This article focuses on the learning process. The learning process is measured and discussed as an outcome; the end product of the process. The desired outcome is to be able to recognize some type of change. When one focuses on learning as a process, one highlights learning theories. Learning theorists research how and why change occurs. There are four learning orientations: Behaviorist, cognitive, humanistic and social/situation. There is a review of learning process as it relates to learning outcomes.
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Educational Psychology >The Learning Process
In the past, many psychologists defined learning as a change of behavior (Smith, 1999). The learning process is measured and discussed as an outcome, or the end product of the process. The desired outcome is to be able to recognize some type of change. The depth or nature of the changes involved is likely to be different. Säljö (1979) conducted a study in which he asked adult students what they understood learning to mean. Their responses fell into five main categories:
* Learning as a quantitative increase in knowledge. Learning is acquiring information or "knowing a lot."
* Learning as memorizing. Learning is storing information that can be reproduced.
* Learning as acquiring facts, skills, and methods that can be retained and used as necessary.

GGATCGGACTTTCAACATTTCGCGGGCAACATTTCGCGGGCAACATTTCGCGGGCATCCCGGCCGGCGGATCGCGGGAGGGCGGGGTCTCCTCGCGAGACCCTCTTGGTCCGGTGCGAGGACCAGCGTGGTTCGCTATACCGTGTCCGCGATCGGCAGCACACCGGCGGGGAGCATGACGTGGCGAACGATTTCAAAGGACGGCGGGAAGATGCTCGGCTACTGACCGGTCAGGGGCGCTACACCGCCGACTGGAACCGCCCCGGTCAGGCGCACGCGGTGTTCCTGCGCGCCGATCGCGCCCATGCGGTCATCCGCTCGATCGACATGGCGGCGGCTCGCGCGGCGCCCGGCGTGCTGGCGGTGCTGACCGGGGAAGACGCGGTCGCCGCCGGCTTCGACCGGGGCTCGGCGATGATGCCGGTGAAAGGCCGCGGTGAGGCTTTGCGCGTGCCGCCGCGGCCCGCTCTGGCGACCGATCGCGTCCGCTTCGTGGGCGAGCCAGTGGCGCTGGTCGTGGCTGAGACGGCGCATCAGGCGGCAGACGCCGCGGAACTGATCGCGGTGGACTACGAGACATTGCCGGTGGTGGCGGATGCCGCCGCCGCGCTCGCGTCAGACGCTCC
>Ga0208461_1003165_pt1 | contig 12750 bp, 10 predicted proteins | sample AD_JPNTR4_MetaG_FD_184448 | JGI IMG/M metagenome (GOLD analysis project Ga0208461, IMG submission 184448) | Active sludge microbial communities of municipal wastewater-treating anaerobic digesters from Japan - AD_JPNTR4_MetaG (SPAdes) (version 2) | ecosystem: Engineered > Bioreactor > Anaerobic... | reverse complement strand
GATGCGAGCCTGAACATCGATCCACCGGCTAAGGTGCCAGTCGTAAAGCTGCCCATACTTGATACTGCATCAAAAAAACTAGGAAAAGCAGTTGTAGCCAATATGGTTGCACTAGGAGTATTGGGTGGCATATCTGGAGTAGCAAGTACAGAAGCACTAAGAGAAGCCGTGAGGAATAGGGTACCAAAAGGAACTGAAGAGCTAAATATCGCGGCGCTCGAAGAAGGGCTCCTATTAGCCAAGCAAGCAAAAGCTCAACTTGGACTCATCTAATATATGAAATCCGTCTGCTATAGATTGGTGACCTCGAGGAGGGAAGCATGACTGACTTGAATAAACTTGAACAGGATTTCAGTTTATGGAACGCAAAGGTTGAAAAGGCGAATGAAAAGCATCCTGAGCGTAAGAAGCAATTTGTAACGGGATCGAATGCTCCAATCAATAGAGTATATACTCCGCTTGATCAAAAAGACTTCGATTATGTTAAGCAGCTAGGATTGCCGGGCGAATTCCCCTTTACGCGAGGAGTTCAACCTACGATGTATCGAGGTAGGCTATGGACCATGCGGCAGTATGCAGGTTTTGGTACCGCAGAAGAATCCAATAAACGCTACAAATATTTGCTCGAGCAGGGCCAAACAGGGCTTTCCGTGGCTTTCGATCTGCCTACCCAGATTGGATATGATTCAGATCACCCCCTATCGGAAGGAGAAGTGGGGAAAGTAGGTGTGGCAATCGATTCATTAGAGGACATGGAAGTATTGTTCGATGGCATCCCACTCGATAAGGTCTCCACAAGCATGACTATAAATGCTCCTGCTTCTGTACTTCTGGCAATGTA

* Learning as making sense or abstracting meaning. Learning involves relating parts of the subject matter to each other and to the real world.
* Learning as interpreting and understanding reality in a different way. Learning involves comprehending the world by reinterpreting knowledge (cited in Ramsden, 1992, p. 26).
One will note that categories four and five are qualitatively different than the first three categories, whereas categories one through three emphasize a less complex view of learning. Learning is viewed as a process that occurs "outside" of the learner in the first three categories, and the last two categories focuses on how learning occurs within the person. In the five categories that Säljö (1979) identified, learning is described as a process. His theory highlights what occurs when learning takes place. Learning can be defined as "a process by which behavior changes as a result of experience" (Merriam& Caffarella, 1991, p. 124).
Four Orientations to Learning
When one focuses on learning as a process, one highlights learning theories. Learning theorists research how and why change occurs. Four types of orientation to learning are the behaviorist, cognitive, humanistic, and social/situation. Merriam and Caffarella (1991) summarize these orientations, and Smith (1999) lists them in a chart that is highlighted below.
Aspect Behaviorist Cognitivist Humanist Social and Situational